[abstract in English; full article and abstract in Lithuanian]
This article analyzes Seneca’s concept of fate, happiness and pleasure based on his Moral Letters to Lucilius and diatribes On the Happy Life and On Providence. It raises the following questions: what did Seneca call true and fake pleasure? What was the cause Seneca exhorted to fight for, and why did he practice the auguries? Did the philosopher believe that man was able to change his destiny and obtain happiness? This article discusses the images of a soldier and sick person, often used in Seneca’s treatises, which helped him to convey, in a more vivid and emotional way, the philosophy of the Stoics.
In the article, it is argued that like other stoics, Seneca stated that it was impossible to fight against fate (fatum), but one’s lifestyles, certain circumstances and luck (fortuna) could be changed. It is observed that a certain contradiction appears between the two statements, one of which urges to resist, while the other – to submit to one’s fate, due to the synonymously translated words fatum and fortuna in the Lithuanian translations of Seneca’s philosophical treatises.
It is believed that on the first day of January, Seneca practiced the auguries, which were more akin to religious (as we call it today) rather than magical rituals. The philosopher used this fortunetelling ritual not to avoid his destiny or correct God’s will but rather to strengthen his moral qualities, intelligence, ability to endure asceticism and the strokes of fate.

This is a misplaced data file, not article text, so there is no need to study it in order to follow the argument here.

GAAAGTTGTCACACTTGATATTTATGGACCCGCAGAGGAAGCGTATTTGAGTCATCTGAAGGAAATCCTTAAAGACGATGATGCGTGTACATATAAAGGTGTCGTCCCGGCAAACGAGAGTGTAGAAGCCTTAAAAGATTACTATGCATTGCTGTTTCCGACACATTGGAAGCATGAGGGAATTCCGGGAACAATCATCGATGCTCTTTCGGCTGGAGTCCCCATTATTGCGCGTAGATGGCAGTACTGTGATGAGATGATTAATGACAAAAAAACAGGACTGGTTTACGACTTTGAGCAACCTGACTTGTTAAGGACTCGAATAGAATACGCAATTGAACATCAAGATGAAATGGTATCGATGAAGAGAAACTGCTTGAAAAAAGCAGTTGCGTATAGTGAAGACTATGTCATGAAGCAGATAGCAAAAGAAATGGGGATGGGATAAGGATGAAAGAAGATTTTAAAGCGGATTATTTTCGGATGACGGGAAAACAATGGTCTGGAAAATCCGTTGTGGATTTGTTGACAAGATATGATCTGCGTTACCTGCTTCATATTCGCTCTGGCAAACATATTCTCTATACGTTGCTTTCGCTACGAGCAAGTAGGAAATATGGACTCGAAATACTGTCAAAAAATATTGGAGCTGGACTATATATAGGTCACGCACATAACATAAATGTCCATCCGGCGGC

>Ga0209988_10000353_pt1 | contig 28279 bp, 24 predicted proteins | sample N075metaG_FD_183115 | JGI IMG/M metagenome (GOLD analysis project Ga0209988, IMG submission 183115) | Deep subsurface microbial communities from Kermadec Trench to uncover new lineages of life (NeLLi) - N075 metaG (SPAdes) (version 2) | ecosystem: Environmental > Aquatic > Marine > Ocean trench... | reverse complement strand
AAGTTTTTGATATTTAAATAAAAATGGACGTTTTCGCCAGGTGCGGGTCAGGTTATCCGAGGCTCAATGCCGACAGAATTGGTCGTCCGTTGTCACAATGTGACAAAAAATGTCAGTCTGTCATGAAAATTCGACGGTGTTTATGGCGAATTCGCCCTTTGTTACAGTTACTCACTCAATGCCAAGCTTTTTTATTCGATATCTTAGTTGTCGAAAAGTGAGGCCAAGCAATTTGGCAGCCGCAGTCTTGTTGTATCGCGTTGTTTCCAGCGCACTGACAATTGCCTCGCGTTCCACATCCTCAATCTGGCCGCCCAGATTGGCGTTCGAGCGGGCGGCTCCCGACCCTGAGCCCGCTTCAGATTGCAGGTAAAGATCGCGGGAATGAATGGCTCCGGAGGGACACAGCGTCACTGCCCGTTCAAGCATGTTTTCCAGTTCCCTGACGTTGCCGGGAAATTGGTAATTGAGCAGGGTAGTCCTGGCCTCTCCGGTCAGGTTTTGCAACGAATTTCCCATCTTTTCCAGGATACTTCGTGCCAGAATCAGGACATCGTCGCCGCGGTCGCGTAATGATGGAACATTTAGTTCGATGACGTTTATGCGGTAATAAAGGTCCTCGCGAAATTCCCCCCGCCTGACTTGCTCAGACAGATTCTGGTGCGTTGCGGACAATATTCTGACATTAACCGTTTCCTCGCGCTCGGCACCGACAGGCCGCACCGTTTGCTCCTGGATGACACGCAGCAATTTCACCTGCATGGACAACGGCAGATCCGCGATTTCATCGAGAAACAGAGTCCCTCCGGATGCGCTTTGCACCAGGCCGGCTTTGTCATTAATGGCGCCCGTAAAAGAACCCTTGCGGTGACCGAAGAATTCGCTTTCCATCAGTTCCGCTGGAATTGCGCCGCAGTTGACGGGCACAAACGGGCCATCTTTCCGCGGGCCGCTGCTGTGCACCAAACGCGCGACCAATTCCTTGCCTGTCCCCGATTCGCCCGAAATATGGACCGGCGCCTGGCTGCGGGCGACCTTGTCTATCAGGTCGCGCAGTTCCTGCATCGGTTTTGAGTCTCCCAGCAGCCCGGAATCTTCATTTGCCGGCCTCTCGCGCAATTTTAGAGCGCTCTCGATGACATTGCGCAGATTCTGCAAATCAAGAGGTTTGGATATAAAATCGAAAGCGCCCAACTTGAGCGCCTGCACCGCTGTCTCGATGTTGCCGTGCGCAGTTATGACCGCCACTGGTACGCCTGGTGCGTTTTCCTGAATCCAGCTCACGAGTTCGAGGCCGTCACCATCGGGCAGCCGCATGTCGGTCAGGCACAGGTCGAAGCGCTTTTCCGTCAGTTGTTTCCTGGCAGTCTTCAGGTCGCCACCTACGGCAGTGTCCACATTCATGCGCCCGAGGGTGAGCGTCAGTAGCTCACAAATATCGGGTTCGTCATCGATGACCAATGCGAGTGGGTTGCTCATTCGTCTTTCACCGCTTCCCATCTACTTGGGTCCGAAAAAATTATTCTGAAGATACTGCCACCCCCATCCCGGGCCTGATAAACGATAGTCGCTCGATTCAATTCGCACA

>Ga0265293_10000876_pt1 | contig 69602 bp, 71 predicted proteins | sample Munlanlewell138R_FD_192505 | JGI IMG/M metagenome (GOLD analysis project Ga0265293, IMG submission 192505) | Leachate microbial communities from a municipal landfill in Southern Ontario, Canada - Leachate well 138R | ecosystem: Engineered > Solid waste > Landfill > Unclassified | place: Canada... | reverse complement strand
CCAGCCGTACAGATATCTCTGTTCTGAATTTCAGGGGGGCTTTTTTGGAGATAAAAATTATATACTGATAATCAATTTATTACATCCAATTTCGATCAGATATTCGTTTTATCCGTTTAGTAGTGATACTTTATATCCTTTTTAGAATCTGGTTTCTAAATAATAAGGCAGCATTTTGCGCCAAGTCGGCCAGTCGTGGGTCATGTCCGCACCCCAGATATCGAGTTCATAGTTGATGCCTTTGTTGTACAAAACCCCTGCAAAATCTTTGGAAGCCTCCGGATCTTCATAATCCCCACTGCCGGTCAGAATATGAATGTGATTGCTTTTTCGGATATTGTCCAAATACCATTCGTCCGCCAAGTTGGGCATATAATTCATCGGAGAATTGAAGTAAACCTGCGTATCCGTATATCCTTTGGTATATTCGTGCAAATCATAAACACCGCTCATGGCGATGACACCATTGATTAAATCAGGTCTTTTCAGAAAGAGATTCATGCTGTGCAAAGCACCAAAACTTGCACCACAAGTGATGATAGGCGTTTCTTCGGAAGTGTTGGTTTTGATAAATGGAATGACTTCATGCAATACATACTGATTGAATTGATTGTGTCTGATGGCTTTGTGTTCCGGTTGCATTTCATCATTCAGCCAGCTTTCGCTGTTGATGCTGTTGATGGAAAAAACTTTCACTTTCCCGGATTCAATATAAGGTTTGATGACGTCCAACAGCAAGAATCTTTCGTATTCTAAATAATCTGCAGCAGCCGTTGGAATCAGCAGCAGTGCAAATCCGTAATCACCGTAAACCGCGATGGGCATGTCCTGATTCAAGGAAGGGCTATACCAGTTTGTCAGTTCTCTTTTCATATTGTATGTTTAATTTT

Finally, conclusions are drawn that Seneca perceived happiness as a successful improvement of one’s character. According to him, a human character was part of animus, whereas animus was part of God; therefore, a person had to make attempts to become like a loving, courageous, intelligent soldierphilosopher willingly implementing the orders of his chief commander – God. Seneca said that happiness, like health, expressed itself through the moral good (righteousness, kindness, modesty, self-control, humility, obedience to God, virtuousness, courage in resisting poverty, misery, threat, pain, death and selfless servicing the others – friends, homeland, God).
According to the philosopher, human beings did not feel happy because they sought for personal benefits and pleasures, which he described as sicknesses (sensuality, idleness, gluttony, pride, selfishness, acrimony, complaining about fate, disobedience to God). Above all things, Seneca exhorted people to train in themselves a quality most difficult to achieve – true humility to God, a person’s ability to calmly accept adversities and pain as they were sent to him by the loved and loving God without losing love to Him and retaining it in one’s heart.
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